November 15, 2004

Southern Democrats' Decline Is Eroding the Political Center


WASHINGTON, Nov. 14 - The once mighty Southern Democrats are an increasingly endangered species on Capitol Hill.

In the new Congress, only 4 of the 22 senators from the 11 states of the old Confederacy will be Democrats, the lowest number since Reconstruction; as recently as 1990, 15 of those Southern senators were Democrats. In the House, the Democrats suffered smaller but still significant losses in Texas, where a Republican redistricting plan took down a group of veteran lawmakers, including the paradigmatic Southern conservative: Representative Charles W. Stenholm, a 13-term deficit hawk and longtime leader of the Blue Dog Democrats, a group of centrists in the House.

This moment has been a long time coming. Ever since the national Democratic Party fully embraced the cause of civil rights 40 years ago, shattering its hold on the so-called solid South, Republicans have been making steady inroads among culturally conservative white voters in the region. But the acceleration of this trend is important for the next Congress: some of these Southern Democrats, along with Northeastern Republicans, were among the last remaining lawmakers in the political center of an increasingly polarized House and Senate.

Their dwindling numbers, analysts say, could intensify the divisions on Capitol Hill. The retirement of senators like John B. Breaux of Louisiana means "you're losing moderate Democrats who could work across the aisle," said Larry Evans, a professor of government and an expert on Congress at the College of William and Mary. "And what you're left with is a more polarized Senate." That could mean "more partisan conflict, more infighting, the minority being more reliant on the filibuster and the hold," Professor Evans said.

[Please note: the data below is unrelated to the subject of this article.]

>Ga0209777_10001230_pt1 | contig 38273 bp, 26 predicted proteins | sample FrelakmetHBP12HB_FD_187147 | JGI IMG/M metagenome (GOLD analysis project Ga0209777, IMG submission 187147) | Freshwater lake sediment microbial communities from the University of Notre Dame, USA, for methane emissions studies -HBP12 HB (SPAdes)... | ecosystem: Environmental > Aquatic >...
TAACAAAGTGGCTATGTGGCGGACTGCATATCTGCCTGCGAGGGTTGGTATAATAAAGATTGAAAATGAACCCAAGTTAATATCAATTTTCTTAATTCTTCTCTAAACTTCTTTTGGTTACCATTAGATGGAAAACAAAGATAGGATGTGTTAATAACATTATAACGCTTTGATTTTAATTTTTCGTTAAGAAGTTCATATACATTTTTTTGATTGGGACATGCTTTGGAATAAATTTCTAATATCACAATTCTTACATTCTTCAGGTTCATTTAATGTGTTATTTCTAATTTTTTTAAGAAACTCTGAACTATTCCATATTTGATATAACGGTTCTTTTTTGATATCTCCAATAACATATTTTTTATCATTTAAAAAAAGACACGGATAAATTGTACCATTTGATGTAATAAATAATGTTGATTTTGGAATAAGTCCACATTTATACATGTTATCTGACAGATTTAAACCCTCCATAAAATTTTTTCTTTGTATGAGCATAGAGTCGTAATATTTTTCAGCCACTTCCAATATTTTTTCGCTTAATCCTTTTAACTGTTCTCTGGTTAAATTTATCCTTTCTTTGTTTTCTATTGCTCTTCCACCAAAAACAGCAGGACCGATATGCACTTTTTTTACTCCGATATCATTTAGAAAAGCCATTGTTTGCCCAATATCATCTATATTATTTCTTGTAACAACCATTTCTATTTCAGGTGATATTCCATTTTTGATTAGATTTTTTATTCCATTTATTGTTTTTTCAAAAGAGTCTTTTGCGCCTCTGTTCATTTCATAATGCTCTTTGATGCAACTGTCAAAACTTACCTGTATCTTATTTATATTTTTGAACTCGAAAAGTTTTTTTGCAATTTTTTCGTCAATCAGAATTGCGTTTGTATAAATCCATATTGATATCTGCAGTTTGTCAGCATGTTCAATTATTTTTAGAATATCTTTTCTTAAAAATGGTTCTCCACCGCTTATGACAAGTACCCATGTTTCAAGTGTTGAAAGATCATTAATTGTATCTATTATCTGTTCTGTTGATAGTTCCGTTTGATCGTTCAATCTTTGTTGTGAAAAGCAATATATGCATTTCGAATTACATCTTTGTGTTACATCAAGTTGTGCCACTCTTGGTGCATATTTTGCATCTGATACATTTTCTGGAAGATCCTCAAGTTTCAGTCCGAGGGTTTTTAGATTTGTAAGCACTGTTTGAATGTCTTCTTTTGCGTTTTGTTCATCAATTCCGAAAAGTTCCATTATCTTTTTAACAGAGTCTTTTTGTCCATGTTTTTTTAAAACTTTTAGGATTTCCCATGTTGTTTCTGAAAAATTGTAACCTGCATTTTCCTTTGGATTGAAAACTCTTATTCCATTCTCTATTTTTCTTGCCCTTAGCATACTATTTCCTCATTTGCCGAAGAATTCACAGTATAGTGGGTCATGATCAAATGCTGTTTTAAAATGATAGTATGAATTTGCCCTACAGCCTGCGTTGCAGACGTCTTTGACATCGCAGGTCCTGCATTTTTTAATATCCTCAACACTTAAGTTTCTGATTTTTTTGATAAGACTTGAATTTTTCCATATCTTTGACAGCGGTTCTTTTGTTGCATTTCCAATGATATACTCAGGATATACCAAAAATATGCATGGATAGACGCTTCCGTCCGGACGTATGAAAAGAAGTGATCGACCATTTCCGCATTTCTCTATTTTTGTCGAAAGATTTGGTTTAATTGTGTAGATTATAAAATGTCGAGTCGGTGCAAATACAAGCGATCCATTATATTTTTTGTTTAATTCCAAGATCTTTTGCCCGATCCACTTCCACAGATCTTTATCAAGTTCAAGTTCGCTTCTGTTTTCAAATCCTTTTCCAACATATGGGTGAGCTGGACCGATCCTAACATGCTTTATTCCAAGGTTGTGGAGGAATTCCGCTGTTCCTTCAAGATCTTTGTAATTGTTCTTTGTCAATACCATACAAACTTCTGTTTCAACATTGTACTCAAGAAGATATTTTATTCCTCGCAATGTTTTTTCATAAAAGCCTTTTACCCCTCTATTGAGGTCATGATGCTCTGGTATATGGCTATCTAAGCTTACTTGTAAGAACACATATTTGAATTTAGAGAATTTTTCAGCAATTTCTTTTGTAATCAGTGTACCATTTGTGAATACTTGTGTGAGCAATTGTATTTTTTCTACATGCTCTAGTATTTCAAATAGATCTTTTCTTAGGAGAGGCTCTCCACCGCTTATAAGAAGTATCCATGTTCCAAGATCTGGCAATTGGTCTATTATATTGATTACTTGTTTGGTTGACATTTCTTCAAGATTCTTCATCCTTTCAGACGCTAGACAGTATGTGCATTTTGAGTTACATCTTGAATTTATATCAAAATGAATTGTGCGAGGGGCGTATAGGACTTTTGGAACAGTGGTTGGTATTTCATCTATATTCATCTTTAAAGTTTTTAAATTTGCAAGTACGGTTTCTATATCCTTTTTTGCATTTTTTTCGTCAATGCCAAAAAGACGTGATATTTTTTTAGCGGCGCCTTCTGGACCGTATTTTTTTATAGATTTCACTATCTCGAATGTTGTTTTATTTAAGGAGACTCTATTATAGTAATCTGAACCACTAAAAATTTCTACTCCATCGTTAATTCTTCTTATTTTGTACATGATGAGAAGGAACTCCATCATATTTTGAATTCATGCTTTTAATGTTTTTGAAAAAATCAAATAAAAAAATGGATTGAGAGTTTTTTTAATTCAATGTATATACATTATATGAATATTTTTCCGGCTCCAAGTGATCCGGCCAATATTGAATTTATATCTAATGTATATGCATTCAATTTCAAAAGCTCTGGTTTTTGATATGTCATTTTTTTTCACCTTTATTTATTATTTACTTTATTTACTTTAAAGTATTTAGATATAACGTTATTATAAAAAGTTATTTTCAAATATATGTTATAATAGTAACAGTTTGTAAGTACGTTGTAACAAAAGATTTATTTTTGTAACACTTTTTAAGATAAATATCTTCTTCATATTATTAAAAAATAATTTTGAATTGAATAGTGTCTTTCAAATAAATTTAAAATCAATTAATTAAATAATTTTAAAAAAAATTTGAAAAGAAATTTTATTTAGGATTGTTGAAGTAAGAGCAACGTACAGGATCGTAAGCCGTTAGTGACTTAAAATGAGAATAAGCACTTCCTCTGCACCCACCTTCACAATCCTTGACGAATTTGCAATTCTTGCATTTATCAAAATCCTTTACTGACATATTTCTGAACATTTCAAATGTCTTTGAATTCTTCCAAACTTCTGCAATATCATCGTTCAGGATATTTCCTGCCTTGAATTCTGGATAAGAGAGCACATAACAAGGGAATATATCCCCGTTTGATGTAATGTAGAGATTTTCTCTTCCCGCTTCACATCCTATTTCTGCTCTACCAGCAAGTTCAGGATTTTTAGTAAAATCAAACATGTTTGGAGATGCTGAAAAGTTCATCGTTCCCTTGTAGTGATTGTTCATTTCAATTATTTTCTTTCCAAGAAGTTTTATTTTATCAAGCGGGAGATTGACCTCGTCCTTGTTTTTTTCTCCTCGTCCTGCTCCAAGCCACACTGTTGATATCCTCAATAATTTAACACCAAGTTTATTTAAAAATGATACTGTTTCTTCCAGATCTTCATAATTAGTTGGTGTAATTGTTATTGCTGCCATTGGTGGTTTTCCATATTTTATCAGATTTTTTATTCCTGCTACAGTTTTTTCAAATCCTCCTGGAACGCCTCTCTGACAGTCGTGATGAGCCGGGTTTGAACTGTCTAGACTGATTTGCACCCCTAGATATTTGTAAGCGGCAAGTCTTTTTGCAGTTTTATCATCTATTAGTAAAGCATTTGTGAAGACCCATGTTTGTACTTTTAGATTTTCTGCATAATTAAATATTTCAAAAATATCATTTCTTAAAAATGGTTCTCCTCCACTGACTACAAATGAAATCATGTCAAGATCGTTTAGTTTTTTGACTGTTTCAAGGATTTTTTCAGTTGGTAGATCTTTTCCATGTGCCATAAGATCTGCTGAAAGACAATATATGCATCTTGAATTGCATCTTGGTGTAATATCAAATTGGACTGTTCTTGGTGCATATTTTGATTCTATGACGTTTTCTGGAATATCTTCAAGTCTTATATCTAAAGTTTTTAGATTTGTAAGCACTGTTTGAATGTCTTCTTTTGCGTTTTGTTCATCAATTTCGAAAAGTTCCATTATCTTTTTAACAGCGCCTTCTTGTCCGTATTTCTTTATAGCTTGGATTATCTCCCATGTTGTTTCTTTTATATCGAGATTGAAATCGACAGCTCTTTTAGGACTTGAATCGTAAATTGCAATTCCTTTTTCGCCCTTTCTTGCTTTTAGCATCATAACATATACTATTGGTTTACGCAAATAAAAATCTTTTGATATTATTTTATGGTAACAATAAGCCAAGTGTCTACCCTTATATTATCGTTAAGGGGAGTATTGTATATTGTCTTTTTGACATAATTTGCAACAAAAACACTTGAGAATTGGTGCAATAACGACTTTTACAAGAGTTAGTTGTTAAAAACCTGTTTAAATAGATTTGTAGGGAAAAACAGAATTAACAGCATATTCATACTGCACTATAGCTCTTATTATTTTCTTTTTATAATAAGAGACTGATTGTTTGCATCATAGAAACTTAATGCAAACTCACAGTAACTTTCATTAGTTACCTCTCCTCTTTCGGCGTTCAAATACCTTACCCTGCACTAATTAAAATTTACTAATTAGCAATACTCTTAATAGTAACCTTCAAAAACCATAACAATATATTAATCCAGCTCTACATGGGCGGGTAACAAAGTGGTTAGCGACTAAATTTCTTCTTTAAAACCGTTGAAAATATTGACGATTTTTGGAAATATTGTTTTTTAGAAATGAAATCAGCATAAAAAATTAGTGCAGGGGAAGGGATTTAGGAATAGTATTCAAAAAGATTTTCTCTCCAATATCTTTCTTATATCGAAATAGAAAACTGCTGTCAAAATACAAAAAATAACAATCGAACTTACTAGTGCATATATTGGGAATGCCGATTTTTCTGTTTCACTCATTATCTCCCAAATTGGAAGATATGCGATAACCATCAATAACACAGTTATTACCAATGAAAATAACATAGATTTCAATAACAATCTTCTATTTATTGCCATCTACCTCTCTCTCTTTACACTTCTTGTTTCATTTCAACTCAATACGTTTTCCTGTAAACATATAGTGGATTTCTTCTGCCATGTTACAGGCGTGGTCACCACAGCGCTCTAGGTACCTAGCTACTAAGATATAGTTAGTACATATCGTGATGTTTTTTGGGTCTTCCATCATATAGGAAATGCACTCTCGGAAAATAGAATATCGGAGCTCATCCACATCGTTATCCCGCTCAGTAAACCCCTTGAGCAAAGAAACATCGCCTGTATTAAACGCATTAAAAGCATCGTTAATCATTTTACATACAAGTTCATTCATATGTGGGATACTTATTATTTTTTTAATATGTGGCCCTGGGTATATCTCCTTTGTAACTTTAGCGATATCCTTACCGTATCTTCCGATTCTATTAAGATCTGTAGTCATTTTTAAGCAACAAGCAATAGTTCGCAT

Senator Olympia J. Snowe, the Republican moderate from Maine, said she had found a "natural alliance" with many of the centrist Southern Democrats over the last 20 years in the House and Senate, on issues like the budget and health care. In the Senate, she and Mr. Breaux worked together on Medicare legislation, including last year's overhaul, which created new prescription drug benefits for the elderly.

"It will mean searching out different majorities on some of these issues," Ms. Snowe said.

This could also have important implications for Mr. Bush's domestic agenda. He needs bipartisan support to achieve major changes in Social Security, for example, but two Democrats considered most likely to work across party lines for entitlement "reform" will not be there: Mr. Breaux and Mr. Stenholm. Some Democrats on Capitol Hill said last week that the Republicans, who campaigned hard against Mr. Stenholm, had perversely cost themselves a potential ally.

Mr. Breaux, who first came to Capitol Hill as an aide to Representative Edwin Edwards and won his boss's old House seat in 1972 at the age of 28, was an aggressive dealmaker on taxes, Medicare, health care and an array of other issues. "I loved being in the middle," Mr. Breaux said last week, one of his last weeks in office. "I loved to do the deal, and everybody knew it."

Merle Black, an expert on Southern politics at Emory University in Atlanta, noted that for much of the 20th century, Southern Democrats used their clout and their safe seats on Capitol Hill to "defend the South against civil rights legislation." But after Lyndon B. Johnson and the national Democratic Party pushed through the major civil rights legislation of the 1960's - a move that Mr. Johnson is said to have said at the time would cost his party the South - Democrats in the region became adept at the art of biracial politics.